“They have no time to think of surrender. Are they heroes — these Parisians?”
— Robert W. Chambers, “The Street of the First Shell” (1895)
Right about now, just about fifty years ago as I write this, France had no functioning government. I mean, more than usual. Charles de Gaulle, President of France for the last decade, had vanished from the Elysée Palace in the midst of strikes and protests that paralyzed – or vitalized – Paris and left France on the brink of revolution. Half a million protesters marched through the streets of the capital in the dawn light of May 30, 1968, chanting “Adieu, de Gaulle!”
The “May 68,” as it has come to be known, began with a student strike in March at the miserable conditions at the University of Nanterre outside Paris. Some of the Nanterre activists (calling themselves enragés after the grubbiest left-radicals of 1793) fled to the Sorbonne in Paris; when the police closed Nanterre and entered the Sorbonne to recapture the rabble-rousers, 20,000 Sorbonne students rose in protest on May 6, 1968. Police brutality against the students in turn brought the unions and the Communists into the streets, hoping to tap into the energies of the enragés for their own causes.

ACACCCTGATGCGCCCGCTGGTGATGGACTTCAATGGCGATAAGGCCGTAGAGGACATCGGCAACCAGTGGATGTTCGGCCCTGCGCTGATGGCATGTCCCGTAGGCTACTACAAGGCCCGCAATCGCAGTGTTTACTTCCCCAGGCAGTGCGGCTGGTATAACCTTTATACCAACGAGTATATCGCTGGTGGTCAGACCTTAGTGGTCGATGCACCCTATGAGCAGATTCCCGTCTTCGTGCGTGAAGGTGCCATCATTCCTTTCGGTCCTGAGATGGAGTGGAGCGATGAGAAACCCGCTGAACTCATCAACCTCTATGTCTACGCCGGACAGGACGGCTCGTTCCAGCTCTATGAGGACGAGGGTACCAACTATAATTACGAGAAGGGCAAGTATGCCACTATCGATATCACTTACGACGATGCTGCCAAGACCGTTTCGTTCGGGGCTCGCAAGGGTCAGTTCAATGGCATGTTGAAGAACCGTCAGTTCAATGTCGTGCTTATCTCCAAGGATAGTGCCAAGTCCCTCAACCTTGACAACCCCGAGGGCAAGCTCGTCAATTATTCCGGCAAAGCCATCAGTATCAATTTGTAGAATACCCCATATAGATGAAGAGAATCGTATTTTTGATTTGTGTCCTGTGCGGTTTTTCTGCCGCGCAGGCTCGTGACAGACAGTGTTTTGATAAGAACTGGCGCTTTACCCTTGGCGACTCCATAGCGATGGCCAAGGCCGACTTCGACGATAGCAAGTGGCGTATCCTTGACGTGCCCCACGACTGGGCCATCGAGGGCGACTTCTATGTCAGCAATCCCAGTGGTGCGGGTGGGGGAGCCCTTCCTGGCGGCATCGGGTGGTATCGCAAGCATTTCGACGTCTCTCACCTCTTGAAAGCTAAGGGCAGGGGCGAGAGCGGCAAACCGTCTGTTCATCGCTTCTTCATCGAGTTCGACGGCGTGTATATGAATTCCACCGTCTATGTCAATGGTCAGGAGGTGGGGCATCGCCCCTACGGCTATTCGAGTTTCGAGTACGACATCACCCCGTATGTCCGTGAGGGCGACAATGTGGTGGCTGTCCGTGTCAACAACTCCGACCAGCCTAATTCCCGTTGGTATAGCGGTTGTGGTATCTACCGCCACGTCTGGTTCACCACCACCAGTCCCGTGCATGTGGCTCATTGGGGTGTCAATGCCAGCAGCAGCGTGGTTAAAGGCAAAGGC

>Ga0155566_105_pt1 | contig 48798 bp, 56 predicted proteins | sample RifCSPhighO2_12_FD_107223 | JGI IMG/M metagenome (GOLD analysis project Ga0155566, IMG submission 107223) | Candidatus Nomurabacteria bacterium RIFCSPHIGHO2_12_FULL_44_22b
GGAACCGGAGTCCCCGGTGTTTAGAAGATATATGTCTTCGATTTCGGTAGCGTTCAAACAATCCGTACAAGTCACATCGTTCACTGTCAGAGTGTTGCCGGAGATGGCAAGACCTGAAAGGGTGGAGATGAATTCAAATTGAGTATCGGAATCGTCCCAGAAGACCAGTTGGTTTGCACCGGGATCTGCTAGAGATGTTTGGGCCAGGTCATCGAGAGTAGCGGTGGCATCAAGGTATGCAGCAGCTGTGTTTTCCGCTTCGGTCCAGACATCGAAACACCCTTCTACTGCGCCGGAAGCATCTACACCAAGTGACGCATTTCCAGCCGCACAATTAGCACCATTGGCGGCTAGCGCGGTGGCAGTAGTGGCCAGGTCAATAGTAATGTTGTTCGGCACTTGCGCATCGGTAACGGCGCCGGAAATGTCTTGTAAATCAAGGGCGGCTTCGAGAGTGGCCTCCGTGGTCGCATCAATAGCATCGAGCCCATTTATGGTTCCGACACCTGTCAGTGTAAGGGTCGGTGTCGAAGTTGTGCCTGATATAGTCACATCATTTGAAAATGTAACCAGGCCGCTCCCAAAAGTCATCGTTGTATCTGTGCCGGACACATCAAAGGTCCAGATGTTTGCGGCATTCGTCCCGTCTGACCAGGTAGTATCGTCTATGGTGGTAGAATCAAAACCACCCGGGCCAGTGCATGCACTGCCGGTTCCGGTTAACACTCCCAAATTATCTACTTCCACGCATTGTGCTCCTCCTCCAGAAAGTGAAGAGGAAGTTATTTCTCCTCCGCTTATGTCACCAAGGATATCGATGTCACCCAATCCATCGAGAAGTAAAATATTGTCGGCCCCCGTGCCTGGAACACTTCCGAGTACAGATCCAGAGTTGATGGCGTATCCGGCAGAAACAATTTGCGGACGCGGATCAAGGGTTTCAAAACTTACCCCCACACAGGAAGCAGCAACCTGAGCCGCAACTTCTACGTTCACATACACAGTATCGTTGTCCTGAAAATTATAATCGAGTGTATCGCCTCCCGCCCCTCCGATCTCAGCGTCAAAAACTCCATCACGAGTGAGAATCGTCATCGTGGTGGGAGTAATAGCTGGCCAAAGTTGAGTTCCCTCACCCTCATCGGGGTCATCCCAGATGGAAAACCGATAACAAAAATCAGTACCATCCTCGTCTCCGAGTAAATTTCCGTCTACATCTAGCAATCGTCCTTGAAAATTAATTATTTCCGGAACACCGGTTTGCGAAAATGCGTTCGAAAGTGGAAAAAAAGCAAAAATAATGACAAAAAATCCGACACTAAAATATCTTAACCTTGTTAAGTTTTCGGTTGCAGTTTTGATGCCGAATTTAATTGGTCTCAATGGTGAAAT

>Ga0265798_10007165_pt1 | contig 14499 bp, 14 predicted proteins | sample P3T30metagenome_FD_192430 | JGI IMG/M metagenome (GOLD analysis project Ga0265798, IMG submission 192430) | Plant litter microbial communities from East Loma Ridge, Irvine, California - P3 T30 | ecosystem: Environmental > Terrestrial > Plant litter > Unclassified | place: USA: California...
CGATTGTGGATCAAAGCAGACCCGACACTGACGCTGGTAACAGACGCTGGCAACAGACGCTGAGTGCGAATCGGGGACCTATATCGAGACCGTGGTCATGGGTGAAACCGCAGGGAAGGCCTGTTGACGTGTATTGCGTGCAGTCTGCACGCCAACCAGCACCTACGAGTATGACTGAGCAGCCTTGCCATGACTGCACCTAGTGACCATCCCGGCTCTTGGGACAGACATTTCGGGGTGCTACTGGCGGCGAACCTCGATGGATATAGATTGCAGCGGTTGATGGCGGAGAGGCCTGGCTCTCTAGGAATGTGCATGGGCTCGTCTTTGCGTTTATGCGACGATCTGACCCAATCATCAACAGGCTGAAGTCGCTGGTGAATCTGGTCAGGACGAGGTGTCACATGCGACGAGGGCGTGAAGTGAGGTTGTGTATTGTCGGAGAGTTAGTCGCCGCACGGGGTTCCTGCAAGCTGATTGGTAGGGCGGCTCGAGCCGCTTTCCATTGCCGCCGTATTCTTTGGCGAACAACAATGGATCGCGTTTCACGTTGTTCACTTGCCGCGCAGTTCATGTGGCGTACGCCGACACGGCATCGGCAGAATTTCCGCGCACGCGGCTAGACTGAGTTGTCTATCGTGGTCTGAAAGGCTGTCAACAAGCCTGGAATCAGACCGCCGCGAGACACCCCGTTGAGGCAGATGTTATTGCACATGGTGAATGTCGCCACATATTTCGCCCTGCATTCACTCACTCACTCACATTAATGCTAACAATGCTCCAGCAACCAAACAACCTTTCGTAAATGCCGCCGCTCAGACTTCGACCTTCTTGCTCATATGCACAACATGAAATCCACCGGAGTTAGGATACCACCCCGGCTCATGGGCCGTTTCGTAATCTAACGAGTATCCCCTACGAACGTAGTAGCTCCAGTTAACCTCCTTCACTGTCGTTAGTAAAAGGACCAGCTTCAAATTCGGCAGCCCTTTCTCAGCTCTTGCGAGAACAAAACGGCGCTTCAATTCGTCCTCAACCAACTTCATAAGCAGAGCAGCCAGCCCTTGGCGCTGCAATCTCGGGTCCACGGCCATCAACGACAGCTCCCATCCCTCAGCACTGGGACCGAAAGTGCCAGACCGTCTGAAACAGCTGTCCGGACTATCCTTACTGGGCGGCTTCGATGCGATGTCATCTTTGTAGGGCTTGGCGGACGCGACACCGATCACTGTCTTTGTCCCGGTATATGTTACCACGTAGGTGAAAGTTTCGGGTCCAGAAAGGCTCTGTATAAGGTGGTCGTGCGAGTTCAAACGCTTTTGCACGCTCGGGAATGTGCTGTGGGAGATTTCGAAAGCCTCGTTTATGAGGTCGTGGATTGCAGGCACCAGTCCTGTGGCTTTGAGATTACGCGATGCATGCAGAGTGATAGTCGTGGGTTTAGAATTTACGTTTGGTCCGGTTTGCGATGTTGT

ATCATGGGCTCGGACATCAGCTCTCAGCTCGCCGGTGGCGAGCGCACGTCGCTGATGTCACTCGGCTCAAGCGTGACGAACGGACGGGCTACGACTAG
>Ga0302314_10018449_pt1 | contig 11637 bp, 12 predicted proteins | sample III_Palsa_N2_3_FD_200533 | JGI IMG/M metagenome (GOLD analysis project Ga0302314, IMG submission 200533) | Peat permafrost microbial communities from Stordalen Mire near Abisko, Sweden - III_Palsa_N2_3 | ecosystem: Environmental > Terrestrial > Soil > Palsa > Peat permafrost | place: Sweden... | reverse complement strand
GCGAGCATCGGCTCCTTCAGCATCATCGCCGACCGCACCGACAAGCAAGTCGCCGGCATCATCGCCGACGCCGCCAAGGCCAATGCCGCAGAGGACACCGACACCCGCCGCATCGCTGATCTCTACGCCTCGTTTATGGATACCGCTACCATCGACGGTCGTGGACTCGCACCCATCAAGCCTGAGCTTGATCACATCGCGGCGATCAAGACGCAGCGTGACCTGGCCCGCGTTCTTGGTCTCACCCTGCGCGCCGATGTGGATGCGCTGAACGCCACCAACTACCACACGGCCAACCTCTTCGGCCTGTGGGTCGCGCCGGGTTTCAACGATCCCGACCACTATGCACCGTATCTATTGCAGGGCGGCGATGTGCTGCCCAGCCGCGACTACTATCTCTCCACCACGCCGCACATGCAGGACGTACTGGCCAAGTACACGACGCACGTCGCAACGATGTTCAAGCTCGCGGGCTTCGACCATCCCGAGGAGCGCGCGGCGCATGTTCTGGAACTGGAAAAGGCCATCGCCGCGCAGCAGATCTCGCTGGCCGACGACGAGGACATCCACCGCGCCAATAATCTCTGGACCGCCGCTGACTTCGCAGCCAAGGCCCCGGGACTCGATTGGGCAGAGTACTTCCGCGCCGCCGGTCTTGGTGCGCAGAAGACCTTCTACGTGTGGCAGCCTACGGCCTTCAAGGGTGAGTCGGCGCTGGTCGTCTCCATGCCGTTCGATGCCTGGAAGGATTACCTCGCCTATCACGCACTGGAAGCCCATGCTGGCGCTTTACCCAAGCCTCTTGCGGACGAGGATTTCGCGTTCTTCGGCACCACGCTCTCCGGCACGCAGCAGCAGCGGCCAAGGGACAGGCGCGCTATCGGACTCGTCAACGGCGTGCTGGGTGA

A million people marched in Paris on May 13, setting off a series of general strikes and workers’ seizures of factories all over France. The students retook the Sorbonne and declared it a “people’s university.” Barricades went up, and paving stones flew at cops’ heads. By May 22, two-thirds of French workers were on strike. On May 27, the UNEF, the national student union of France, held a meeting at the Sebastien Charety stadium in Paris; the 50,000 attendees demanded the end of the French state, and the Socialists hurried to pledge their support the next day. On May 29, de Gaulle got into a helicopter and flew away.